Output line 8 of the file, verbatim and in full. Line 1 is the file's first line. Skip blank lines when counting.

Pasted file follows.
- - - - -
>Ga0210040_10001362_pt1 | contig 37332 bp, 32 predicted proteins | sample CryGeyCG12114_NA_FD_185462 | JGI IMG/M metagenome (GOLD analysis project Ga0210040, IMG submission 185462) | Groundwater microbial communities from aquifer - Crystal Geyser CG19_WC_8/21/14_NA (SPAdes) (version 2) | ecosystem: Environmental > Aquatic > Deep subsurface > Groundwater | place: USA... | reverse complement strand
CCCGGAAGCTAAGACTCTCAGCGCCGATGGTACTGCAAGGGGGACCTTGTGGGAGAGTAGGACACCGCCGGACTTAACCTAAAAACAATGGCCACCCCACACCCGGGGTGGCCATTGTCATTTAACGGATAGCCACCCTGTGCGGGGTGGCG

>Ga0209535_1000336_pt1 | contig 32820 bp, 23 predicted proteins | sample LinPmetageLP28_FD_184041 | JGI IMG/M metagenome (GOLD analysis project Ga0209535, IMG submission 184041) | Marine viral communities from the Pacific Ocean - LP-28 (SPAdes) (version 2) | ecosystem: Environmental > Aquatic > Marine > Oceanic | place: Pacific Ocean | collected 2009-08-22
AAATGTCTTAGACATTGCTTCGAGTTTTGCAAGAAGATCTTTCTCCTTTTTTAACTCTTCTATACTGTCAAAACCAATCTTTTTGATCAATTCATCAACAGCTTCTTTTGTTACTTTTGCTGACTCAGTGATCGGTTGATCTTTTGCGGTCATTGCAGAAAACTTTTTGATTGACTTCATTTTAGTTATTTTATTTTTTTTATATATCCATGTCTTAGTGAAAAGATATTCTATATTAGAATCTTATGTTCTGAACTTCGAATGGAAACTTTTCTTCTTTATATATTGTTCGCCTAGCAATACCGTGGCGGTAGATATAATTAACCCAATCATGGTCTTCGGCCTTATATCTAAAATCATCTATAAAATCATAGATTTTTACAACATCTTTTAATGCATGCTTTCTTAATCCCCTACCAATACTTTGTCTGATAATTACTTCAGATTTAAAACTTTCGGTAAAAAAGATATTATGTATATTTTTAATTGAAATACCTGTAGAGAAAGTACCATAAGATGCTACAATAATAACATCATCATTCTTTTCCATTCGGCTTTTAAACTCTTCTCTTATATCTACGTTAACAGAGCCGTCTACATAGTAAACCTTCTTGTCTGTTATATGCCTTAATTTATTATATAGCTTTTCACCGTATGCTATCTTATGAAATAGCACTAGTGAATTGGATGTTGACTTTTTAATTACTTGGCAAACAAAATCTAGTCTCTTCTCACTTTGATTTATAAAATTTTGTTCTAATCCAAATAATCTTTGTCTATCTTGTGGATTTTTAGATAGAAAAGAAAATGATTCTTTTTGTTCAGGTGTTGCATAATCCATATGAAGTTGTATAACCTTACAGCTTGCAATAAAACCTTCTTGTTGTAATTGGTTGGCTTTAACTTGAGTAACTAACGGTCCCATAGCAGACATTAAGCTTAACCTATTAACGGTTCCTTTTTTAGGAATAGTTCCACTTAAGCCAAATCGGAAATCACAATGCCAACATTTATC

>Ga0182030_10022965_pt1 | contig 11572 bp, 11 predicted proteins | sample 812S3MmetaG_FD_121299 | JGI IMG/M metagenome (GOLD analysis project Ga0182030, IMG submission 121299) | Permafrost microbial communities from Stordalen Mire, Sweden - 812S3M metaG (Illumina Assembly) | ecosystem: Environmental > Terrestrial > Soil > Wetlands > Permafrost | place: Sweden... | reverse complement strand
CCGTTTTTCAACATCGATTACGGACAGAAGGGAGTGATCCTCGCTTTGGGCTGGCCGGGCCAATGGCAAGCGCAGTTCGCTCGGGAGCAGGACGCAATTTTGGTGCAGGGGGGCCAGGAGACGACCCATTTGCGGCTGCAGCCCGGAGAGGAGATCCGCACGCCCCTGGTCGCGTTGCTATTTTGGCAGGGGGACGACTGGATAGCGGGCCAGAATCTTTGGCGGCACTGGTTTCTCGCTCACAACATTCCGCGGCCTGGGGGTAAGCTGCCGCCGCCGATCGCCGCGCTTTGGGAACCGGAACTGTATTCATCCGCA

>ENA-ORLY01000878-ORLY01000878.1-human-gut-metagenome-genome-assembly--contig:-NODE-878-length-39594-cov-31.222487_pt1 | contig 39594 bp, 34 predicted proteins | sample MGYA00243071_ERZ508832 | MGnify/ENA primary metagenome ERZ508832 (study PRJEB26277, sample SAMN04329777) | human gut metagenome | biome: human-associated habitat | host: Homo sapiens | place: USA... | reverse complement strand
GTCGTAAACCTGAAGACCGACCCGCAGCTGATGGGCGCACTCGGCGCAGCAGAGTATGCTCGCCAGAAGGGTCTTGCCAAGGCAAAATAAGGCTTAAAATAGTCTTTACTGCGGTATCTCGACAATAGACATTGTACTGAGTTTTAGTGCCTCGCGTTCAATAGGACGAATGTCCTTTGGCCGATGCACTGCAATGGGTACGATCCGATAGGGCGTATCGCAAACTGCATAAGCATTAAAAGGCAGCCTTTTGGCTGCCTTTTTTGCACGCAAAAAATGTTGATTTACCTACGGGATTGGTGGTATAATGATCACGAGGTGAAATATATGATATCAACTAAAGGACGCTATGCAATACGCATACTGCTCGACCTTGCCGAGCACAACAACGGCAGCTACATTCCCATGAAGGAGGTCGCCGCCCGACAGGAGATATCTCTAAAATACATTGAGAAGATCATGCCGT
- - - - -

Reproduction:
GTCGTAAACCTGAAGACCGACCCGCAGCTGATGGGCGCACTCGGCGCAGCAGAGTATGCTCGCCAGAAGGGTCTTGCCAAGGCAAAATAAGGCTTAAAATAGTCTTTACTGCGGTATCTCGACAATAGACATTGTACTGAGTTTTAGTGCCTCGCGTTCAATAGGACGAATGTCCTTTGGCCGATGCACTGCAATGGGTACGATCCGATAGGGCGTATCGCAAACTGCATAAGCATTAAAAGGCAGCCTTTTGGCTGCCTTTTTTGCACGCAAAAAATGTTGATTTACCTACGGGATTGGTGGTATAATGATCACGAGGTGAAATATATGATATCAACTAAAGGACGCTATGCAATACGCATACTGCTCGACCTTGCCGAGCACAACAACGGCAGCTACATTCCCATGAAGGAGGTCGCCGCCCGACAGGAGATATCTCTAAAATACATTGAGAAGATCATGCCGT